Auto manufacturers could greatly improve fuel economy at low cost with existing technology
provided by The American Council for an Energy-Efficient Economy
new study demonstrates that major improvements in the fuel economy of passenger vehicles are achievable at modest cost over the next 10 to 15 years by using designs and equipment that are already in use or soon will be. The improvements could be achieved without compromising the safety of the driving public or downgrading the performance of the light trucks and SUVs that have been so popular with consumers (and profitable for their makers) in recent years. The report indicates that the findings of the National Academy of Sciences CAFE panel, released this August, understate the potential gains. It also shows that the Markey/Boehlert Light Truck Loophole Amendment, introduced in the House, represents the tip of the iceberg in terms of feasible, near-term fuel economy improvements.
The report, Technical Options for Improving the Fuel Economy of U.S. Cars and Light Trucks by 2010-2015, by John DeCicco, Feng An, and Marc Ross, was published by the American Council for an Energy-Efficient Economy. Its detailed engineering analysis shows that, if auto manufacturers emphasized increasing the fuel economy of vehicles rather than just increasing power and luxury, they could produce a full range of passenger vehicles having an average fuel economy up to 70 percent higher than the current fleet average.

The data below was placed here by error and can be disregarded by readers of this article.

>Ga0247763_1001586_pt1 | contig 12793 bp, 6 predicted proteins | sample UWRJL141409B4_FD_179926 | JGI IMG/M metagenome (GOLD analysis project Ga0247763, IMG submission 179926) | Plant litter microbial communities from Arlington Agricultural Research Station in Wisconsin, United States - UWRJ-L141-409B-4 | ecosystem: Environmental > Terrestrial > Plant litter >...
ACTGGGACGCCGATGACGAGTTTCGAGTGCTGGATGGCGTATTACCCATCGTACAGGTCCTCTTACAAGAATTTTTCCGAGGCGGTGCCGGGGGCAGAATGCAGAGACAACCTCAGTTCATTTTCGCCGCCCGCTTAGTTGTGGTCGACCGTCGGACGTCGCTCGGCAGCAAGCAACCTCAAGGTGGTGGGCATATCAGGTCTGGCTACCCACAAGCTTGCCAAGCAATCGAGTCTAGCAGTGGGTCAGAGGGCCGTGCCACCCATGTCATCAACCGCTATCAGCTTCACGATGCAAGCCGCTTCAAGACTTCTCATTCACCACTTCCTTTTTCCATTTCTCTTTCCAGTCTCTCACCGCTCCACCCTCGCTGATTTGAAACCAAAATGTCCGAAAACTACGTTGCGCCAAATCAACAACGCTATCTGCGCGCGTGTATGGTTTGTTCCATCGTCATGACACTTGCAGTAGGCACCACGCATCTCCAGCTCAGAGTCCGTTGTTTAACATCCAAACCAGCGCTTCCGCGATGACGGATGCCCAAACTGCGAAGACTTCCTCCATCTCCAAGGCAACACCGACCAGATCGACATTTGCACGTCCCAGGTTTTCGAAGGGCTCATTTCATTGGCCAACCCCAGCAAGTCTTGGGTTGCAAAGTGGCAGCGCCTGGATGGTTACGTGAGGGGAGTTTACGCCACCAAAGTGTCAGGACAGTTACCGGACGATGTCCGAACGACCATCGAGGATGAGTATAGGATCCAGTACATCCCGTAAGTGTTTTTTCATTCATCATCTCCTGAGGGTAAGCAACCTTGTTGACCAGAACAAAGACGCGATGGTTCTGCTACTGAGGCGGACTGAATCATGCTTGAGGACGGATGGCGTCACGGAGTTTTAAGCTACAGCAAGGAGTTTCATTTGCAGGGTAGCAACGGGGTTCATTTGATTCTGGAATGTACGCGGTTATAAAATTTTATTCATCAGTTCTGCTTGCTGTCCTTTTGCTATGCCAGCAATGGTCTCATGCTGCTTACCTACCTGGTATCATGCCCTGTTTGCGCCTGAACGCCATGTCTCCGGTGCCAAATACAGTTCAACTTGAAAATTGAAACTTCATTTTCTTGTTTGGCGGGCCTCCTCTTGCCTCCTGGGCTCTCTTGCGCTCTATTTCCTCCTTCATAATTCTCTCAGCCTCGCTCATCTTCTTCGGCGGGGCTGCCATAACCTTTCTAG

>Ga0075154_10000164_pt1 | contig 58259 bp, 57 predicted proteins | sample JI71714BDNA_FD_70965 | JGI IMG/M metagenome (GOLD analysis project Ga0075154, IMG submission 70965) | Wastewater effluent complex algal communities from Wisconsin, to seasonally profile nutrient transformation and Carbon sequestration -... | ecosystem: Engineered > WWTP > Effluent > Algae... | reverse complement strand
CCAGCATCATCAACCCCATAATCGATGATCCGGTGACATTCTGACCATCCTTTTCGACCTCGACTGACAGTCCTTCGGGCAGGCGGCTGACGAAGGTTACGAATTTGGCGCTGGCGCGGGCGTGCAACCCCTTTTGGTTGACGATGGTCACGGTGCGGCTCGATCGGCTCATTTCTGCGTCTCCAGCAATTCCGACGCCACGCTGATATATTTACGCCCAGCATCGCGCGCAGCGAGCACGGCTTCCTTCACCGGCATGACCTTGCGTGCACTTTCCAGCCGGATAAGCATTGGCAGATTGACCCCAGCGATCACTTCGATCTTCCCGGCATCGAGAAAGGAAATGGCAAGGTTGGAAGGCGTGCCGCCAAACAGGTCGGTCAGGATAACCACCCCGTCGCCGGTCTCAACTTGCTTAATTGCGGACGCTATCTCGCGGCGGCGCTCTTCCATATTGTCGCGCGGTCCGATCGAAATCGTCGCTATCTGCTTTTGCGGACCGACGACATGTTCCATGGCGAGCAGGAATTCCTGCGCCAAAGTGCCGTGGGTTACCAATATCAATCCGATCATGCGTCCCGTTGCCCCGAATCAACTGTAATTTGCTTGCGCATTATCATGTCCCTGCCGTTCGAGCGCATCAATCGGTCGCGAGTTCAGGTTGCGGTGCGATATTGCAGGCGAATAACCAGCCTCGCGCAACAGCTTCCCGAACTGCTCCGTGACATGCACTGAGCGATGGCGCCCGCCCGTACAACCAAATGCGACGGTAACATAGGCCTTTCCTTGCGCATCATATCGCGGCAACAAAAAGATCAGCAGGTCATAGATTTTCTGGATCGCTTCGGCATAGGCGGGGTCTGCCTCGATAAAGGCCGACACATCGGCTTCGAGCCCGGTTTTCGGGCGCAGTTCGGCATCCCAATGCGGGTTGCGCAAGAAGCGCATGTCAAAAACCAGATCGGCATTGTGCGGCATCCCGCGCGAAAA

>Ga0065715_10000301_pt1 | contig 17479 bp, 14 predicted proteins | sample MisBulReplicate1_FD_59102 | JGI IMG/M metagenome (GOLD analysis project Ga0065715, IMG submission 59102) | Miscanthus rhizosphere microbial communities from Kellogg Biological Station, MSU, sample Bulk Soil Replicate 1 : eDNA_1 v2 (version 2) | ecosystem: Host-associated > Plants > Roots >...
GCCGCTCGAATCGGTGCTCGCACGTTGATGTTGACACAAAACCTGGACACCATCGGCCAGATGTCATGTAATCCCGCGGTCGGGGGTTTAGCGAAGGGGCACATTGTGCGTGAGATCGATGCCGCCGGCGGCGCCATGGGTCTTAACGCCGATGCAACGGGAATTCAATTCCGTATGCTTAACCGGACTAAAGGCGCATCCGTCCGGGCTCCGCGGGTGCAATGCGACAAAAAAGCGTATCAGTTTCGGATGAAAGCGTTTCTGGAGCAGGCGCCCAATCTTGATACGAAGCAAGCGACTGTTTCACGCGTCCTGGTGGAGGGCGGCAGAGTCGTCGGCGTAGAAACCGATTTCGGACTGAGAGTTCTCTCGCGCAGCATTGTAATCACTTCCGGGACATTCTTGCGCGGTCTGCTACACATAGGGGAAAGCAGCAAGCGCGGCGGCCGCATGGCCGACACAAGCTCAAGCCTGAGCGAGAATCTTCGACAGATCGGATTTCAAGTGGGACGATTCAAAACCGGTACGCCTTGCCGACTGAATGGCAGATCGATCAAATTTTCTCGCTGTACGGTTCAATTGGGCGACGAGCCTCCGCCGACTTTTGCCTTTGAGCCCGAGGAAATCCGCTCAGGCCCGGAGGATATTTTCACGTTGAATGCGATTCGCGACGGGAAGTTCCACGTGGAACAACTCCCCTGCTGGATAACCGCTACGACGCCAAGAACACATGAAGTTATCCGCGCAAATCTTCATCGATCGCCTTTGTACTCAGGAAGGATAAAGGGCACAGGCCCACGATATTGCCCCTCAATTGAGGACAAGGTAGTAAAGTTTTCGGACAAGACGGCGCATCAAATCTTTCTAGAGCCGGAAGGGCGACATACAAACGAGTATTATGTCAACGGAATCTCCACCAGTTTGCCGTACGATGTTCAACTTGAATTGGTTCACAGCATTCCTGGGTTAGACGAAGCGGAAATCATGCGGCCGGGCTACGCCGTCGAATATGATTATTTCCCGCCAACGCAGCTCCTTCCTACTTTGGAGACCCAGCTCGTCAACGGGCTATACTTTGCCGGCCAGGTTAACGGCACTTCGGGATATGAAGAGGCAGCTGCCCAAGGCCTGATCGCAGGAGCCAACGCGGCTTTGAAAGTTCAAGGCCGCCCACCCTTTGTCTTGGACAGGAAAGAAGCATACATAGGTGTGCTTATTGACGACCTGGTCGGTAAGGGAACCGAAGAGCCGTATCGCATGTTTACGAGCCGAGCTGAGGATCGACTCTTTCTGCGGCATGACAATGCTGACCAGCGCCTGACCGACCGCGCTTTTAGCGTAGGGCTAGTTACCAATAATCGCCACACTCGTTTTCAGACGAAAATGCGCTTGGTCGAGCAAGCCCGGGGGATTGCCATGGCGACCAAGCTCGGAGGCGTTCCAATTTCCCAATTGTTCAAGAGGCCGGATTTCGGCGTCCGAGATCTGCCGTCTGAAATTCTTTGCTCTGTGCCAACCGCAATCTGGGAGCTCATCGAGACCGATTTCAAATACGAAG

That's an average of 41 miles per gallon for the entire new passenger vehicle fleet (cars and light trucks), up from today's 24 mpg, says Therese Langer, ACEEE's Transportation Program Director. And the cost of achieving these fuel economy gains would be less than the likely increase in vehicle price over the next 10 years with no efficiency improvements.
“These fuel economy improvements involve no tradeoffs in size or power,“ states DeCicco, a Senior Fellow with Environmental Defense. In addition to improved engines, transmissions, and electronics, the study examines optimal use of strong, lightweight materials to selectively reduce vehicle weight in ways that would enhance overall safety. A unique aspect of our study is that it targets weight reduction where it is needed most, in heavier vehicles such as SUVs, notes DeCicco. Our assumed design changes also accommodate widening and strengthening of small cars, resulting in a safer fleet overall.
Even further improvements could come from hybrid gasoline-electric vehicle technologies, as featured in the Toyota Prius and the Honda Insight. Although more costly, extensive use of such hybrid technologies could more than double fuel economy while still meeting the most stringent standards for tailpipe pollution.
The study finds that, if automakers start improving their vehicles in 2003 to achieve an overall new car and light truck average of 41 mpg by 2012, nationwide fuel savings would reach 1.3 million barrels per day as soon as 2010, equivalent to displacing 16 average petroleum refineries. Benefits would grow as improved vehicles spread throughout the fleet. By 2020, savings would amount to 3.9 million barrels per day with a corresponding 33 percent reduction in passenger vehicle carbon dioxide emissions.
Copies of Technical Options for Improving the Fuel Economy of U.S. Cars and Light Trucks by 2010-2015 are available for $23 (including shipping). To order, contact ACEEE Publications, 1001 Connecticut Ave. NW, Suite 801, Washington, D.C. 20036; phone: 202-429-0063; e-mail: ace3pubsix.netcom.com. The Executive Summary is available at aceee.org/pubst012.htm.
The American Council for an Energy-Efficient Economy is an independent, nonprofit research group dedicated to advancing energy efficiency as a means of protecting the environment and strengthening the economy. For more information, see our website at www.aceee.org